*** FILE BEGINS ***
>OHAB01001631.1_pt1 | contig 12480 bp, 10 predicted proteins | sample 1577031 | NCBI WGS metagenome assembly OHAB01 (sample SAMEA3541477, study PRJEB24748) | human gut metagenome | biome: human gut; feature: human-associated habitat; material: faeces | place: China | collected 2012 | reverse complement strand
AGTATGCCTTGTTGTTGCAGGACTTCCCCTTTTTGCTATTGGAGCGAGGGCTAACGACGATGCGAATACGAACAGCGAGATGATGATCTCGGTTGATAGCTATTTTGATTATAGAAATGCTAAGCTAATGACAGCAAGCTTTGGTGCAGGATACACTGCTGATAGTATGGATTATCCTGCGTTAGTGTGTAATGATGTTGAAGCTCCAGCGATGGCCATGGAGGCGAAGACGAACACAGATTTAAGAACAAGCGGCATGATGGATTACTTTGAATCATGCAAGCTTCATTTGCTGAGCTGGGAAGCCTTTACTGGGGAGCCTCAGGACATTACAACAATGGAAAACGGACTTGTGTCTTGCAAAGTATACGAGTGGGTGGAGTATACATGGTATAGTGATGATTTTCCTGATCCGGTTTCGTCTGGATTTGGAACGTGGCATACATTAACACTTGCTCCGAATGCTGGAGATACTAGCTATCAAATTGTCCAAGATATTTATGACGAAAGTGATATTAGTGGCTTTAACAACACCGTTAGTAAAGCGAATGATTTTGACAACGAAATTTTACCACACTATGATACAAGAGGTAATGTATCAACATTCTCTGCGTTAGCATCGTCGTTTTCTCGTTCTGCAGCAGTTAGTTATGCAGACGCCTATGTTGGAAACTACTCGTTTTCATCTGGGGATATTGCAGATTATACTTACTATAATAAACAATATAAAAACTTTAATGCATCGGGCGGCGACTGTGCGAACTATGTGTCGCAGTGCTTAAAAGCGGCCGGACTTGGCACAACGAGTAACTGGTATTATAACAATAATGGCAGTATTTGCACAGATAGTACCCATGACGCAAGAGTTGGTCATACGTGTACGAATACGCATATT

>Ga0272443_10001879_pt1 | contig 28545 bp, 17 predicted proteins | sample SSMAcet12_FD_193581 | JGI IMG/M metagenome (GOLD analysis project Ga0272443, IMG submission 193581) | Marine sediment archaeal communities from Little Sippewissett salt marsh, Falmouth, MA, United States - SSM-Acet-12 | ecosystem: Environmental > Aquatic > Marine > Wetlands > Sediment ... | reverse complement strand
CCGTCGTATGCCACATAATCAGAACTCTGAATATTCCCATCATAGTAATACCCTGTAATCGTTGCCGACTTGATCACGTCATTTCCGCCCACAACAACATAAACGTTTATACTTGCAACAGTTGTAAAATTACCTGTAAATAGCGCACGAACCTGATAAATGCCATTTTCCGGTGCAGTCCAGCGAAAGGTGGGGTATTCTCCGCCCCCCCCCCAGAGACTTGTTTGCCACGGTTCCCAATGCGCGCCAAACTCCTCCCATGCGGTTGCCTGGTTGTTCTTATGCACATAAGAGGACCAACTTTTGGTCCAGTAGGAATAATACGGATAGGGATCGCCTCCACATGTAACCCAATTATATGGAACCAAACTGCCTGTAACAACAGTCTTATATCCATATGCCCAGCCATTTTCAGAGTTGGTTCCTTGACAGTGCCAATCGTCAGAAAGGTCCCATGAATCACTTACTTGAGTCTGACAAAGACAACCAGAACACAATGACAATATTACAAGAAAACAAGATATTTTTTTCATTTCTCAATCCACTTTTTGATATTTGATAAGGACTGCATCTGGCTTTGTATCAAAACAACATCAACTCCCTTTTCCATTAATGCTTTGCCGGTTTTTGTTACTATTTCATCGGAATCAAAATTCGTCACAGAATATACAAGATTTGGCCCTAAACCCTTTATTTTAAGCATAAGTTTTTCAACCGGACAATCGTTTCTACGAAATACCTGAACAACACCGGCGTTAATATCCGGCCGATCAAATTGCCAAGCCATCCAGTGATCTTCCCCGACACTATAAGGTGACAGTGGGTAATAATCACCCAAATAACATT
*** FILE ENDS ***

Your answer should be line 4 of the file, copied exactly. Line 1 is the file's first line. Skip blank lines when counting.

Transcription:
CCGTCGTATGCCACATAATCAGAACTCTGAATATTCCCATCATAGTAATACCCTGTAATCGTTGCCGACTTGATCACGTCATTTCCGCCCACAACAACATAAACGTTTATACTTGCAACAGTTGTAAAATTACCTGTAAATAGCGCACGAACCTGATAAATGCCATTTTCCGGTGCAGTCCAGCGAAAGGTGGGGTATTCTCCGCCCCCCCCCCAGAGACTTGTTTGCCACGGTTCCCAATGCGCGCCAAACTCCTCCCATGCGGTTGCCTGGTTGTTCTTATGCACATAAGAGGACCAACTTTTGGTCCAGTAGGAATAATACGGATAGGGATCGCCTCCACATGTAACCCAATTATATGGAACCAAACTGCCTGTAACAACAGTCTTATATCCATATGCCCAGCCATTTTCAGAGTTGGTTCCTTGACAGTGCCAATCGTCAGAAAGGTCCCATGAATCACTTACTTGAGTCTGACAAAGACAACCAGAACACAATGACAATATTACAAGAAAACAAGATATTTTTTTCATTTCTCAATCCACTTTTTGATATTTGATAAGGACTGCATCTGGCTTTGTATCAAAACAACATCAACTCCCTTTTCCATTAATGCTTTGCCGGTTTTTGTTACTATTTCATCGGAATCAAAATTCGTCACAGAATATACAAGATTTGGCCCTAAACCCTTTATTTTAAGCATAAGTTTTTCAACCGGACAATCGTTTCTACGAAATACCTGAACAACACCGGCGTTAATATCCGGCCGATCAAATTGCCAAGCCATCCAGTGATCTTCCCCGACACTATAAGGTGACAGTGGGTAATAATCACCCAAATAACATT